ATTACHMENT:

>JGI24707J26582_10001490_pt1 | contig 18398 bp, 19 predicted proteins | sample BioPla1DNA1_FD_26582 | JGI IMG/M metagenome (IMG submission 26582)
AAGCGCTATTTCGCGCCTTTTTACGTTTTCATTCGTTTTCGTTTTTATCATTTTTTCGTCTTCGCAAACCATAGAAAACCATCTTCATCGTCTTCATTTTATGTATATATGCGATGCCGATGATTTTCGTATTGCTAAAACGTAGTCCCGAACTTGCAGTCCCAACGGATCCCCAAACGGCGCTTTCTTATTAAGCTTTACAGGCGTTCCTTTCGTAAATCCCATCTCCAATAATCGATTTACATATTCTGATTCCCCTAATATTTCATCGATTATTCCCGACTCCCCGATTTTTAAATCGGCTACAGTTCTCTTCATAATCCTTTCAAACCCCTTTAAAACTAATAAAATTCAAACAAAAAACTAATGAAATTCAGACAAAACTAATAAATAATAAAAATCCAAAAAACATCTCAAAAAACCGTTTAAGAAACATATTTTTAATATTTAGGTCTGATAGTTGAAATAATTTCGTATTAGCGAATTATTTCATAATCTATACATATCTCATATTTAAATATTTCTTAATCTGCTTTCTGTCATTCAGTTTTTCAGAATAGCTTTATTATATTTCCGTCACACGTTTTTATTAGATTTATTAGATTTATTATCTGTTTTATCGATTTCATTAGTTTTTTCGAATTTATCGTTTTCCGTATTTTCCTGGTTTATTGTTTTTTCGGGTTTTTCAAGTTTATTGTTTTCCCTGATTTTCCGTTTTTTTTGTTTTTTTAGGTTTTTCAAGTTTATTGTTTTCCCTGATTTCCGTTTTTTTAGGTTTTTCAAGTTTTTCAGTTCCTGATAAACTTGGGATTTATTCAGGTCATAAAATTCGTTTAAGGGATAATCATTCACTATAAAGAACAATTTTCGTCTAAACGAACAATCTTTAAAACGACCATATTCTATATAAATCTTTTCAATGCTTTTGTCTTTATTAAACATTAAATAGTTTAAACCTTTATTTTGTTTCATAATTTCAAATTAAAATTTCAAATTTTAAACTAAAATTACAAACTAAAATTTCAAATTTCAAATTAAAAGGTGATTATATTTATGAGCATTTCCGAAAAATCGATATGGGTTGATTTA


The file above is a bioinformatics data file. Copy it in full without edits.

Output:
>JGI24707J26582_10001490_pt1 | contig 18398 bp, 19 predicted proteins | sample BioPla1DNA1_FD_26582 | JGI IMG/M metagenome (IMG submission 26582)
AAGCGCTATTTCGCGCCTTTTTACGTTTTCATTCGTTTTCGTTTTTATCATTTTTTCGTCTTCGCAAACCATAGAAAACCATCTTCATCGTCTTCATTTTATGTATATATGCGATGCCGATGATTTTCGTATTGCTAAAACGTAGTCCCGAACTTGCAGTCCCAACGGATCCCCAAACGGCGCTTTCTTATTAAGCTTTACAGGCGTTCCTTTCGTAAATCCCATCTCCAATAATCGATTTACATATTCTGATTCCCCTAATATTTCATCGATTATTCCCGACTCCCCGATTTTTAAATCGGCTACAGTTCTCTTCATAATCCTTTCAAACCCCTTTAAAACTAATAAAATTCAAACAAAAAACTAATGAAATTCAGACAAAACTAATAAATAATAAAAATCCAAAAAACATCTCAAAAAACCGTTTAAGAAACATATTTTTAATATTTAGGTCTGATAGTTGAAATAATTTCGTATTAGCGAATTATTTCATAATCTATACATATCTCATATTTAAATATTTCTTAATCTGCTTTCTGTCATTCAGTTTTTCAGAATAGCTTTATTATATTTCCGTCACACGTTTTTATTAGATTTATTAGATTTATTATCTGTTTTATCGATTTCATTAGTTTTTTCGAATTTATCGTTTTCCGTATTTTCCTGGTTTATTGTTTTTTCGGGTTTTTCAAGTTTATTGTTTTCCCTGATTTTCCGTTTTTTTTGTTTTTTTAGGTTTTTCAAGTTTATTGTTTTCCCTGATTTCCGTTTTTTTAGGTTTTTCAAGTTTTTCAGTTCCTGATAAACTTGGGATTTATTCAGGTCATAAAATTCGTTTAAGGGATAATCATTCACTATAAAGAACAATTTTCGTCTAAACGAACAATCTTTAAAACGACCATATTCTATATAAATCTTTTCAATGCTTTTGTCTTTATTAAACATTAAATAGTTTAAACCTTTATTTTGTTTCATAATTTCAAATTAAAATTTCAAATTTTAAACTAAAATTACAAACTAAAATTTCAAATTTCAAATTAAAAGGTGATTATATTTATGAGCATTTCCGAAAAATCGATATGGGTTGATTTA